With Halloween only a couple of days away, take a moment to inspect the walkway leading up to your home or business and make sure it’s safe for trick-or-treaters. The last thing anyone wants is a painful or serious slip-and-fall accident to cast a pall on a happy holiday, and a few moments is all you should need to keep kids safe.
Despite the persistent jokes about them, slip-and-fall accidents can be serious and even deadly. According to the nonprofit National Safety Council, an average of 8.9 million people are injured seriously enough in slips, trips and falls every year that they need emergency-room treatment. Sadly, as many as 25,000 people die annually from these accidents.
While the issue is serious year-round, one insurer recently issued a Slip, Trip and Fall Prevention Guide to raise awareness as we start to get wet leaves on sidewalks and, eventually, snow and ice. Homeowners, retailers, municipalities and employers who fail to take reasonable steps to keep their premises safe for visitors can be held financially liable for injuries, and it’s in everyone’s best interest to prevent them.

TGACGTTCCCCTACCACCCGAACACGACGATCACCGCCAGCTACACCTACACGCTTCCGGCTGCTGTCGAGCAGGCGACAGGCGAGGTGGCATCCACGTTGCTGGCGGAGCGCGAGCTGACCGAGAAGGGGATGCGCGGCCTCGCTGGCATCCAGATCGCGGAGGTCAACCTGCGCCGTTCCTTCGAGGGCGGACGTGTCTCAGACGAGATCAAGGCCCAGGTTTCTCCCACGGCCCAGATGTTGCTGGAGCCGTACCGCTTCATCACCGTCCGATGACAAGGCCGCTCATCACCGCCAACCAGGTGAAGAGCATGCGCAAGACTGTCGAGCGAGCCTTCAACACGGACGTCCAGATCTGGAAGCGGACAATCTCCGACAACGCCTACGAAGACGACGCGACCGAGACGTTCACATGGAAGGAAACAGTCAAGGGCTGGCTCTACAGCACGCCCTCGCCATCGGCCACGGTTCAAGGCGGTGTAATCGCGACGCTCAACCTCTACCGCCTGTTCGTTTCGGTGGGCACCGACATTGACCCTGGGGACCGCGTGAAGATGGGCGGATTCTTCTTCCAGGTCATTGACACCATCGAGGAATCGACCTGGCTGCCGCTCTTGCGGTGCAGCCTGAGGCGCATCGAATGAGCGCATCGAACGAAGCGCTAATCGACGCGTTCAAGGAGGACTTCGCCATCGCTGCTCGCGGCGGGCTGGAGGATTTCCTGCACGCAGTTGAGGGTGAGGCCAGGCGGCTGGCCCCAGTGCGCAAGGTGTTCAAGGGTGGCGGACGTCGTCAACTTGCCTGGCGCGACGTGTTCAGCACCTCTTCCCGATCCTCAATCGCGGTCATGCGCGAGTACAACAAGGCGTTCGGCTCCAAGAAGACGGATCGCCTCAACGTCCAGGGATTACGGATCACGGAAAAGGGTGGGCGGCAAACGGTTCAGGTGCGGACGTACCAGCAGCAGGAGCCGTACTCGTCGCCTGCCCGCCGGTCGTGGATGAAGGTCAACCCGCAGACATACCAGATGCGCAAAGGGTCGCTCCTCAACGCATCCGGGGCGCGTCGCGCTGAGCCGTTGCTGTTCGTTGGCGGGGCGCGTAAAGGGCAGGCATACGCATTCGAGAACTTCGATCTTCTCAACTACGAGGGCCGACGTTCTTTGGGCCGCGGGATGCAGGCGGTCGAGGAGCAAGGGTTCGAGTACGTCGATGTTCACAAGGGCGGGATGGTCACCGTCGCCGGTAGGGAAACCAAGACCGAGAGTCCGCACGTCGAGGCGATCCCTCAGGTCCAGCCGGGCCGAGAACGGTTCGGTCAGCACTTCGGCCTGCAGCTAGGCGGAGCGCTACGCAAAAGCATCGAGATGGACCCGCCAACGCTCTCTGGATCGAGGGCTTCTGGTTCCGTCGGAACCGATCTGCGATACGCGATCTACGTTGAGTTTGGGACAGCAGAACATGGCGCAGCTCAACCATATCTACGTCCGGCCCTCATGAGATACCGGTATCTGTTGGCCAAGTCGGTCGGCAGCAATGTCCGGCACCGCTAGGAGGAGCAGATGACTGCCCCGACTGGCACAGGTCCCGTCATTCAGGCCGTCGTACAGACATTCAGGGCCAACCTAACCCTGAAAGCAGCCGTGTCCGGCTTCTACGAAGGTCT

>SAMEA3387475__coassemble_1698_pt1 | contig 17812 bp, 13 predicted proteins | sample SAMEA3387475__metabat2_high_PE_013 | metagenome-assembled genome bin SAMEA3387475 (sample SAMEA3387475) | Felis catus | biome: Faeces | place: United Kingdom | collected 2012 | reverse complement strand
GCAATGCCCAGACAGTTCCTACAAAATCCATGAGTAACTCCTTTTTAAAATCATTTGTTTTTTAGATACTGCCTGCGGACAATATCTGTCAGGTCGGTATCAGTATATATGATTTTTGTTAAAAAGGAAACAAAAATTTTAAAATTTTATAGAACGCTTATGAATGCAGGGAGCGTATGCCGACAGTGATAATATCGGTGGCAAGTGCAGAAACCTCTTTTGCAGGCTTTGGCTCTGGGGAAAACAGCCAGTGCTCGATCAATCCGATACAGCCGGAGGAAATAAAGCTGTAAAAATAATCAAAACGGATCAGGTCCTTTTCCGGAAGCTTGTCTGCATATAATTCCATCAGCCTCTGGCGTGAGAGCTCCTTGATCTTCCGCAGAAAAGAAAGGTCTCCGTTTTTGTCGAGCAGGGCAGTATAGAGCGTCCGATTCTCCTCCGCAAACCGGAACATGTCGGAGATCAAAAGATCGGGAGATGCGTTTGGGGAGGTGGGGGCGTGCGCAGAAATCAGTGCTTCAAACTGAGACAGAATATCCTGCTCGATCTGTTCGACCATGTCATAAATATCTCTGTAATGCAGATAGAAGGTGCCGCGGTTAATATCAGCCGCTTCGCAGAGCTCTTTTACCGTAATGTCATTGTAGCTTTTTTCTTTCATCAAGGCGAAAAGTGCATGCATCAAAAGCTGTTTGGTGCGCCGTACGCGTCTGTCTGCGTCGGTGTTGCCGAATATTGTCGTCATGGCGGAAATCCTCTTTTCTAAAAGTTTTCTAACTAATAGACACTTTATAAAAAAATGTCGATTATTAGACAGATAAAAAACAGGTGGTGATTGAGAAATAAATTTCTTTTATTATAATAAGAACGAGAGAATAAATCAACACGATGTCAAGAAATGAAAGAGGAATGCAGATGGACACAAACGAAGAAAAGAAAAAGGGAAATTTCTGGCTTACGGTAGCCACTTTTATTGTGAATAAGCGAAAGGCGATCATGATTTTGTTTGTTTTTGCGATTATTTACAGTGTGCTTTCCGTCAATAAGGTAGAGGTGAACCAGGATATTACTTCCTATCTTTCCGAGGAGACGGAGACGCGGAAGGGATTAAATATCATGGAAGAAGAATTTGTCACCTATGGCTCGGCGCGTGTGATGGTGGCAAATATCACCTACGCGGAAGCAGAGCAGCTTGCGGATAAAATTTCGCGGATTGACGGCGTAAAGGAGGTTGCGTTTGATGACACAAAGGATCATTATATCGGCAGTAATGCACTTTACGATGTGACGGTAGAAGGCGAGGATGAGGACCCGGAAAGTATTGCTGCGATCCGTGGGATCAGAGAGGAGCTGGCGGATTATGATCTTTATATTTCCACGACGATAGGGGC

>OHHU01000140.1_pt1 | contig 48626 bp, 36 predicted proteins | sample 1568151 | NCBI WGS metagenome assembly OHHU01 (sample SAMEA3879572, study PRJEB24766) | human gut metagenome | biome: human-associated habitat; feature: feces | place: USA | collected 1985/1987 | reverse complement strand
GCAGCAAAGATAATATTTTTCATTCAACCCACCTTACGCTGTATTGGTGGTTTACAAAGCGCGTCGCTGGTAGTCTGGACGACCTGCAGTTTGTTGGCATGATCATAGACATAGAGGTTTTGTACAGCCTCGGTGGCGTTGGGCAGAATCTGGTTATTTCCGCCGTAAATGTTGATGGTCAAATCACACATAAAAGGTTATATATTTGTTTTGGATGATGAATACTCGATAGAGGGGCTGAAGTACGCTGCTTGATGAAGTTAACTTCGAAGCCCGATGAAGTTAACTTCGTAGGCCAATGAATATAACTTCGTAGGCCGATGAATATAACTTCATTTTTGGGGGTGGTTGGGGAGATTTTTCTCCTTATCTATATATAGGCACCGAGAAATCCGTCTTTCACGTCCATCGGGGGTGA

“Just five minutes of time or a five dollar safety investment can save dozens of hours, thousands of dollars in the long run, and possibly someone’s life,” says a spokesperson for the insurer.
If you’re expecting little ghouls and goblins at your home or business on Thursday, be sure your premises are safe:
- Inspect your sidewalk, steps or stoop, and other property features for any slip or trip hazards. If you don’t have time for repairs, be sure to mark them clearly so kids can avoid them.
- Keep in mind that some Halloween costumes restrict vision and maneuverability, and that little kids don’t always watch their step.
- Make sure your Halloween decorations don’t create a hazard — make sure the likely pathways to your door are unobstructed and well lit.
- If it could rain, sleet or snow on Halloween night, be sure you have the necessary items on hand to keep your sidewalk safe, such as a shovel, ice melt, and a gravelly substance to increase the friction on your walkways.
A spooky Halloween can be delightful, but one that ends with a child injured by a negligent property owner is not. Keep your little visitors safe and enjoy the holiday.
Source: Occupational Health & Safety magazine, “PHLY Offers Prevention Advice During Safe Steps Week,” Oct. 24, 2013